In a fully-investment facing role, you need to think deeply about a company in a multitude of ways and if you are targeting growth-oriented companies, you will need to think about the market your target company operates in even more. In addition to the skills you picked up in banking to execute the deal, you need to be able to drive the process of understanding where a company sits in the market and how your perception of that company’s positioning makes it a positive or negative investment. In my opinion, this is a fundamental shift in the way you should be thinking about any asset, and it is something that I think very few bankers possess, aside from after they have prepared well for their private equity case studies and deal walk-throughs (even then it is not as refined as it needs to be to go through investment committee). This isn’t to say banking is bad, it is just that it helps you refine a very particular skill set needed in private equity, and a private equity role requires a breadth of knowledge and approach.
Another consulting-related item that I hardly thought about before moving to private equity was the fact that you often are designing surveys for customers and speaking to current and former customers about their experiences with the product in question. In the consulting world, this is very common to do when you are doing targeted research on a particular market and your client has a request to become better acquainted with the market landscape – however, from my experience, it bleeds over into the private equity world and navigating the process of creating good questions to ask these resources was harder than expected since your questions are not totally financially-related as they were in banking. It’s a small point but one I did not expect before coming in, nor have the experience to think about critically when beginning my role.
Listen, I think business intuition comes with time and practice, but I think market sizing and understanding a market is something that is taking me a lot longer to come to terms with than I ever thought before this job. I fully did not consider that it takes more than an economist or research article to get an idea of what makes a market. That being said, would I go back and become a consultant? No – that is just a personal opinion. I found that the financial modeling, marketing, and process skills were something that needed to be brute forced into my brain and something that I thought I lacked from the start, but if private equity is your goal, I thoroughly would reconsider whether or not market work and the associated diligence that comes with it is something you want to be focusing a large part of your time and energy on. I know it isn’t something that is always advertised, but I find it to be a crucial element of the job and one to really consider.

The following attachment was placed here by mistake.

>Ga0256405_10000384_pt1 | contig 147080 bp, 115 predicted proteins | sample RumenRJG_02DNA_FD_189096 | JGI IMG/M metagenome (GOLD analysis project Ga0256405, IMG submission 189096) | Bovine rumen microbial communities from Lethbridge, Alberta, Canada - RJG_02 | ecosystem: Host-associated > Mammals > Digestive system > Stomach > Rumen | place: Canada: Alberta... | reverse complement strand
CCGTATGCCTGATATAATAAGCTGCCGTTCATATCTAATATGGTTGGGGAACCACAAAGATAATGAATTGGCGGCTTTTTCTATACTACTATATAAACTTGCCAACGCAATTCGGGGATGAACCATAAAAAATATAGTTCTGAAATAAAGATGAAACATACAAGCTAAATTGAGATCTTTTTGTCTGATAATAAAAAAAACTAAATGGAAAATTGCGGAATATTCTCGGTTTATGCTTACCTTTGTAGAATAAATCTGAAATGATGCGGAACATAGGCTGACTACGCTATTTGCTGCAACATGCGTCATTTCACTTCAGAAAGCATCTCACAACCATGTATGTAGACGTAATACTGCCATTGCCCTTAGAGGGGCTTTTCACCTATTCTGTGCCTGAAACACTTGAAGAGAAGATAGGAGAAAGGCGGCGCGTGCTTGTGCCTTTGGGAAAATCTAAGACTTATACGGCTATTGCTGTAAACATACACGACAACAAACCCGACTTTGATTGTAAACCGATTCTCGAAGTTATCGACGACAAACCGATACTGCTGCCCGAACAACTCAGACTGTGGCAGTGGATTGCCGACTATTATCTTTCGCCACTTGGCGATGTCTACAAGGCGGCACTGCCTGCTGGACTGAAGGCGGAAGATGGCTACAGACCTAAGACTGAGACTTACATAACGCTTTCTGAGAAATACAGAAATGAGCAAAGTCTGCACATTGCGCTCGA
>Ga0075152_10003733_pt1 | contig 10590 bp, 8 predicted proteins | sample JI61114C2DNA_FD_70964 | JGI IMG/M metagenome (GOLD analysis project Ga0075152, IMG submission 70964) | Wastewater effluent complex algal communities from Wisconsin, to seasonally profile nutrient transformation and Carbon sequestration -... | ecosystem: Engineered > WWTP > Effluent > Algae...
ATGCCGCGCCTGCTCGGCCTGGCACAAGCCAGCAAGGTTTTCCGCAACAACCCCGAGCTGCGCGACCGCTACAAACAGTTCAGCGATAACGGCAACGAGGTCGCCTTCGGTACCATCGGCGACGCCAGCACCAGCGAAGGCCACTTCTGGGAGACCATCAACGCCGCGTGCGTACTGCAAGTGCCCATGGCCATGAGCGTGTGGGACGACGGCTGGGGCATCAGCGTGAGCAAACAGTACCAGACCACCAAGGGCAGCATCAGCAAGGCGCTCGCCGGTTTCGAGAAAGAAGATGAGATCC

To wrap up, I am not saying that everyone should ditch banking and go to become a consultant. If you do, that is fine and you will certainly pick up some pertinent skills. However, from a very general and traditional viewpoint, going from banking to private equity is still a far more efficient way to break into the industry. This doesn’t mean it is impossible for consultants to break in, many do but they are often left to select shops that are a bit more open minded, which limits your scope of options.
I just think there is a lot more overlap in the type of work you do than I previously thought and would generally want to advise folks to consider this point prior to making the switch over; it makes up a lot of your work and thought process.